But there is a bug in ticks_diff(), such that about 36 minutes after reset numbers received from tick_us() will raise an exception when fed into tick_diff()

    because it cast to small int and i do not understand the comment that this is "as designed cast"

    STATIC mp_obj_t time_ticks_diff(mp_obj_t t0, mp_obj_t t1) {
        // We want to "cast" the 32 bit unsigned into a 30-bit small-int
        uint32_t start = mp_obj_get_int(t0);
        uint32_t end = mp_obj_get_int(t1);
        return MP_OBJ_NEW_SMALL_INT((end - start) & MP_SMALL_INT_POSITIVE_MASK);
    }
    


  • @devang-sharma Ticks_us uses a 32 bit counter, which starts after reset and wraps around after 2**32 microseconds or about 71 minutes. But there is a bug in ticks_diff(), such that about 36 minutes after reset numbers received from tick_us() will raise an exception when fed into tick_diff(). But since you do not get an exception, this should not be your problem. I glanced at your code, but I'm wondring why you do not use the edge triggered interrupts of the PIN handler by pin.callback(trigger, handler=None, arg=None). Use that to
    a) register a pair of handlers for rising and falling events,
    b) memorize the time at a rising edge, set a busy flag and
    c) get the difference at a falling edge, put it into a place for results, e.g. a list, and clear the busy flag.
    or the like. Synchronization may be a little bit tricky.
    Pitfalls:
    a) There is a latency of a few 100 µs for all kind of interrupts. That will have an impact at low readings.
    b) The esp32 might create false triggers if the slope of the input signal is too slow. The datasheet is silent about that. So you might have to double check in your code in the handler, is the state is as expected, e.g. if after a falling slope the level is indeed low.



  • @robert-hh,
    I've been trying to write a code which can function as pulses_get() but can detect higher pulse width. I used Nova SDS011 Dust sensor.

    This is my main.py file:

    from trig import *
    import time
    from machine import Pin
    from machine import Timer
    trig = TRIG()
    chrono = Timer.Chrono()
    chrono.start()
    
    while True:
    
        if pin1() == 1:
            trig.high1()
        if pin2() == 1:
            trig.high2()
    

    This is my library file trig.py:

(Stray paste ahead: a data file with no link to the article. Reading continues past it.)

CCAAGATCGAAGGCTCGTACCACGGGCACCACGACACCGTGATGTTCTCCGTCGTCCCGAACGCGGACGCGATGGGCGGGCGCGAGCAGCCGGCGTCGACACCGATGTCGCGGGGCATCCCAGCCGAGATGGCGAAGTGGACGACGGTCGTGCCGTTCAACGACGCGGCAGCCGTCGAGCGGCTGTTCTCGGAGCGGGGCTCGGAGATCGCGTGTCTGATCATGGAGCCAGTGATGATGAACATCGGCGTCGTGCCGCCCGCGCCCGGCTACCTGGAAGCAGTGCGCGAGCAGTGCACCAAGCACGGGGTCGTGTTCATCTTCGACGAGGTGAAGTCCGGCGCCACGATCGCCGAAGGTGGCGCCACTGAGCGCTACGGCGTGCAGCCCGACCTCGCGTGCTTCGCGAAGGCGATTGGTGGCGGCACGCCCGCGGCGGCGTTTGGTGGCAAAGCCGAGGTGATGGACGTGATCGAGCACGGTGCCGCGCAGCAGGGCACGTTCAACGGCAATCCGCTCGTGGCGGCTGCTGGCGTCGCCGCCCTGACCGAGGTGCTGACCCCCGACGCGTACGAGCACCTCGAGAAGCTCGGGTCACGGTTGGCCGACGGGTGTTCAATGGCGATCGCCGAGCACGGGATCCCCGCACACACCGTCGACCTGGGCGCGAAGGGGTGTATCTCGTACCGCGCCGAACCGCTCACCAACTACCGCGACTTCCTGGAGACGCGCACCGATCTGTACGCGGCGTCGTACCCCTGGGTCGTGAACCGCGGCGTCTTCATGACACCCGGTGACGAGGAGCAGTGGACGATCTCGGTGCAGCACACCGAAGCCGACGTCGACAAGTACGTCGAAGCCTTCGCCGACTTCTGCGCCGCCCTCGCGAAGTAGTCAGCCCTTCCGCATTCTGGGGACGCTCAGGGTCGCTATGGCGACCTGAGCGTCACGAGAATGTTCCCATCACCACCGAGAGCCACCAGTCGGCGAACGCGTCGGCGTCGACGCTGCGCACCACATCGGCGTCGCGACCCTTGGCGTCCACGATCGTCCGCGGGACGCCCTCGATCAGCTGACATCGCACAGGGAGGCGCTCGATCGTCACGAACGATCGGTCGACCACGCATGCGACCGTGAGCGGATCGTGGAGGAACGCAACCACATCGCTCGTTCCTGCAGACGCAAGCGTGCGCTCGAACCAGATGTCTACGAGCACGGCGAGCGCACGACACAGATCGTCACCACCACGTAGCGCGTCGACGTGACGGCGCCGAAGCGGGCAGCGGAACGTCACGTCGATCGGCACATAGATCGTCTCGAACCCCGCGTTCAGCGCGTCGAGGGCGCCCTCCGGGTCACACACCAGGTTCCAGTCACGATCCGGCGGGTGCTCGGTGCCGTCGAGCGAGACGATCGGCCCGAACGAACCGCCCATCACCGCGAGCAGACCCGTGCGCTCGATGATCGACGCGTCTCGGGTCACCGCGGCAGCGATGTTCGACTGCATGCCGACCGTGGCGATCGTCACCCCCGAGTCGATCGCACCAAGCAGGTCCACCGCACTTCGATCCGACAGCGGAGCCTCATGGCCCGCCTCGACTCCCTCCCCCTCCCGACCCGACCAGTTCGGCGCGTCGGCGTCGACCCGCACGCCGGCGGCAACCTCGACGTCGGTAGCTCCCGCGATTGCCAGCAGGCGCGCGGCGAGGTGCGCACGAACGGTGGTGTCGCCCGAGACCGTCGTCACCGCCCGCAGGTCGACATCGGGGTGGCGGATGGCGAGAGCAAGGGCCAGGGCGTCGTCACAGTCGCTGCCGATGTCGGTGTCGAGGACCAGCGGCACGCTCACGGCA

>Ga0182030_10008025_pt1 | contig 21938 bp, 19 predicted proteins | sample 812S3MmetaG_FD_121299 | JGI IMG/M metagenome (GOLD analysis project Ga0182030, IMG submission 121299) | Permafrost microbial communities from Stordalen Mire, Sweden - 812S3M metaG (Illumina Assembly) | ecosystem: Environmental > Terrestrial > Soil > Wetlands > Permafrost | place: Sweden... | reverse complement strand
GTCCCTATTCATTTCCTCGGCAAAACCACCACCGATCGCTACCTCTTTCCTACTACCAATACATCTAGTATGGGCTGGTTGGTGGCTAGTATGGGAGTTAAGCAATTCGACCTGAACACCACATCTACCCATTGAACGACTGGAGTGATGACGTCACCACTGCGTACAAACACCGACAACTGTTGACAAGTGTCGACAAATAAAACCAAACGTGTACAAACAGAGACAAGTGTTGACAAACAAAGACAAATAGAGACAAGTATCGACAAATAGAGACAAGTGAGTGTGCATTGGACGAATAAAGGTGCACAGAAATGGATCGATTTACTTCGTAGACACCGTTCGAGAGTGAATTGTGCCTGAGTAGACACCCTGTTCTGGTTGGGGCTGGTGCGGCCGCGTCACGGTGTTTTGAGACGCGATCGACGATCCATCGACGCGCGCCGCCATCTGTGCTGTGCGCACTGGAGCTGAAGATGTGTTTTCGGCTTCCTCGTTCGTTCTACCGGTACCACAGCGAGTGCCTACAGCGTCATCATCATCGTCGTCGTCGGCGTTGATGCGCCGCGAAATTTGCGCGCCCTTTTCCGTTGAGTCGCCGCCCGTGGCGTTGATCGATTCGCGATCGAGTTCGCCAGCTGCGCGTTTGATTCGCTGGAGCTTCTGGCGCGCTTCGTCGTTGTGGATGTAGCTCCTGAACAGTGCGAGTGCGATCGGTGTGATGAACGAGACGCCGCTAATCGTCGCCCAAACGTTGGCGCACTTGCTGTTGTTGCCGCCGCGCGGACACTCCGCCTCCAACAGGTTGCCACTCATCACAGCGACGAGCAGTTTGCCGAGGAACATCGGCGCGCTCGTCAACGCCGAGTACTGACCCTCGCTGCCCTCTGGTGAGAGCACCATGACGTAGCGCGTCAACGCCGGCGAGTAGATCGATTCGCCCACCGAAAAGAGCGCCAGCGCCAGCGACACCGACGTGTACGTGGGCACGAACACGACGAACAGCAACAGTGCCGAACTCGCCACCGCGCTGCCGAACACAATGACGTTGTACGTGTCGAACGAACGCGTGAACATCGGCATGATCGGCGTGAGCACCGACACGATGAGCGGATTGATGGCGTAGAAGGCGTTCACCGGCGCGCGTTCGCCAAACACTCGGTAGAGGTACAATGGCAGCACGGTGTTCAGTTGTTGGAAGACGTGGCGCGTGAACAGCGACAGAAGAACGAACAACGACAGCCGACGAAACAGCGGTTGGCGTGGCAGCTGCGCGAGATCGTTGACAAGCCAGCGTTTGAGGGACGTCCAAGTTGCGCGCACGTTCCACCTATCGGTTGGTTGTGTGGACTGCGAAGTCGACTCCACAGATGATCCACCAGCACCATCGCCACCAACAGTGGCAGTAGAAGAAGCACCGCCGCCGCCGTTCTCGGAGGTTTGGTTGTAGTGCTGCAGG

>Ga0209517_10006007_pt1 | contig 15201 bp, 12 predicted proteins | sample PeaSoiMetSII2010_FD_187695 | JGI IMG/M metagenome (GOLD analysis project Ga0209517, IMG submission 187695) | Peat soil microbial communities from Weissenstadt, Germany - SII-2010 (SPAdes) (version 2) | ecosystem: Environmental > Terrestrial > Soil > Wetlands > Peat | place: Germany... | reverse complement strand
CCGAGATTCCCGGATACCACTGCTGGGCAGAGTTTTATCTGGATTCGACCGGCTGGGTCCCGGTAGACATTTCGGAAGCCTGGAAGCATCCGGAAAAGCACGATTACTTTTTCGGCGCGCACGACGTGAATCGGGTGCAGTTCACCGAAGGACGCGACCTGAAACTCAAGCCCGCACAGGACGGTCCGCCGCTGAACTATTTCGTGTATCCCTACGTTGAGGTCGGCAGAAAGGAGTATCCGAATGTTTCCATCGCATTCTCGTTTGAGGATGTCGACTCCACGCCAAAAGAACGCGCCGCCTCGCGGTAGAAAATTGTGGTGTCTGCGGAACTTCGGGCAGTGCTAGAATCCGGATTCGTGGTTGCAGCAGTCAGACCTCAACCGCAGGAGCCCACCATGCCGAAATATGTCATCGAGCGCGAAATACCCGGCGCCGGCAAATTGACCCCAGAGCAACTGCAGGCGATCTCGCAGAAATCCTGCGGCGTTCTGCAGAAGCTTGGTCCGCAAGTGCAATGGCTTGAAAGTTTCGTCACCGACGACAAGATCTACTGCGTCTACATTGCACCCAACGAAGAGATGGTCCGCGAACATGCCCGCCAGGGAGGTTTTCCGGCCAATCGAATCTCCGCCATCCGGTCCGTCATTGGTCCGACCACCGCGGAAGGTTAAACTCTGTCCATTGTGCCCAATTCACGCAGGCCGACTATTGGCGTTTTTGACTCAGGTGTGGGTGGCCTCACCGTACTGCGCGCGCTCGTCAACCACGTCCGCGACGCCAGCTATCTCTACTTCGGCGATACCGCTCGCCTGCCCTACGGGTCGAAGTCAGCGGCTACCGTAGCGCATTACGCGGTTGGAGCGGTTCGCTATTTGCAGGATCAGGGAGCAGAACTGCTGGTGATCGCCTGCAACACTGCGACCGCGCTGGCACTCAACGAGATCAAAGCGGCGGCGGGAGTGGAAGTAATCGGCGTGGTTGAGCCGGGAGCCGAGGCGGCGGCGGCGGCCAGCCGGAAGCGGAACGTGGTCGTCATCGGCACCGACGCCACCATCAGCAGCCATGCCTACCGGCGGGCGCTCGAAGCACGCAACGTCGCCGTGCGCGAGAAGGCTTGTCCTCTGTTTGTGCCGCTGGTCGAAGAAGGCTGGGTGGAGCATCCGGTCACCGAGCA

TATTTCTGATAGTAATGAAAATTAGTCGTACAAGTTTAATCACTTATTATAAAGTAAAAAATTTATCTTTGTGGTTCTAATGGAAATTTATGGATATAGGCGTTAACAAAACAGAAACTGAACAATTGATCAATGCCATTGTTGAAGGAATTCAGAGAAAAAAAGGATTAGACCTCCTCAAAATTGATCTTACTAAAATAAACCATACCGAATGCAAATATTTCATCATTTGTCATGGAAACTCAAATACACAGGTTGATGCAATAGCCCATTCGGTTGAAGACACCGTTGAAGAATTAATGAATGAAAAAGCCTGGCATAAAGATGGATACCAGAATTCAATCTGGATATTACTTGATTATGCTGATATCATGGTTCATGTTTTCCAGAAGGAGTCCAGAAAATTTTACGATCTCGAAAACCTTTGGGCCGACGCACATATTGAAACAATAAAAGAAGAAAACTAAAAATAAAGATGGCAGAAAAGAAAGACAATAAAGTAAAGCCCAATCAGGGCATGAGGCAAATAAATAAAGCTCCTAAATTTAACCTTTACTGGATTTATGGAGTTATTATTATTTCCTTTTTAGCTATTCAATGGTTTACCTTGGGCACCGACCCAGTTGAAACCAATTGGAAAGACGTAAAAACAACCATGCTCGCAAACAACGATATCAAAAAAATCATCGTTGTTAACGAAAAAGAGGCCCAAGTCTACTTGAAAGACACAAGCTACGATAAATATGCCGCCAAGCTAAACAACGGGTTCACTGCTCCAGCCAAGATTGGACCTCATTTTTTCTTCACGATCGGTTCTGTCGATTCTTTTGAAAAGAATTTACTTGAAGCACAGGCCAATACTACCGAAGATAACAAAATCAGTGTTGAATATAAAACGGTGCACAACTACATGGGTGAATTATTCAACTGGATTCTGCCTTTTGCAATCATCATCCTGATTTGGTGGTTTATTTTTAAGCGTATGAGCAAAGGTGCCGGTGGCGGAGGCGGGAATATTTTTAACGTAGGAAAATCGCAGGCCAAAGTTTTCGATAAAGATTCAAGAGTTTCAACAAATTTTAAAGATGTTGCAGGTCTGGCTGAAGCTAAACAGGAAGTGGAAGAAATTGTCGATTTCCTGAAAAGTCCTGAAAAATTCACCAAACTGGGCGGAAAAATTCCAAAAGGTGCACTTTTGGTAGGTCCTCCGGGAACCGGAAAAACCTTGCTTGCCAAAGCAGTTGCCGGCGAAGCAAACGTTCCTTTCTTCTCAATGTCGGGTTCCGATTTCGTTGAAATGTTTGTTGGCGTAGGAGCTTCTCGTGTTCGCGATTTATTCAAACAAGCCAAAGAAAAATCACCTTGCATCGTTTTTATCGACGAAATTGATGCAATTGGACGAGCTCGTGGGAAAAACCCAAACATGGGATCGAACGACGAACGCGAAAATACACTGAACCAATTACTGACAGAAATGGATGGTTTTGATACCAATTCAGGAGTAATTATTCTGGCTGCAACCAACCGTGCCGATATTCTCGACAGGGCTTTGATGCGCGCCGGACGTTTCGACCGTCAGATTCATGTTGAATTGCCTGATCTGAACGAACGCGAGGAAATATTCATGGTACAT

import time
    from machine import Pin
    from machine import PWM
    
    pin1 = Pin("G9", mode = Pin.IN, pull = Pin.PULL_UP) # PM2.5
    pin2 = Pin("G8", mode = Pin.IN, pull = Pin.PULL_UP) # PM10
    
    class TRIG:
        def __init__(self, prev1=0, prev2=0, pulse1=0, pulse2=0, dust25=0.0, dust10=0.0):
            self.prev1 = prev1
            self.prev2 = prev2
            self.pulse1 = pulse1
            self.pulse2 = pulse2
            self.dust25 = dust25
            self.dust10 = dust10
    
        def low1(self):
            if pin1.value() == 1:
                self.high1()
            self.pulse1 = time.ticks_diff(self.prev1, time.ticks_us())
            print("Pulse1: ", self.pulse1)
    
        def low2(self):
            if pin2.value() == 1:
                self.high2()
            self.pulse2 = time.ticks_diff(self.prev2, time.ticks_us())
            print("Pulse2: ", self.pulse2)
    
        def high1(self):
            if pin1.value() == 0:
                self.low1()
            self.prev1 = time.ticks_us()
    
        def high2(self):
            if pin2.value() == 0:
                self.low2()
            self.prev2 = time.ticks_us()
    
        def getdata(self):
            if self.pulse1 >= 2000:
                self.dust25 = float((self.pulse1 - 2000)/1000)
    
            if self.pulse2 >= 2000:
                self.dust10 = float((self.pulse2 - 2000)/1000)
    
            print("DUST PM2.5: ", self.dust25)
            time.sleep_us(500)
            print("DUST PM10 : ", self.dust10)
            time.sleep_us(500)
    

    Right now, I'm not calling getdata() function. I'm only trying to measure pulse width. While doing that, I get the output as below: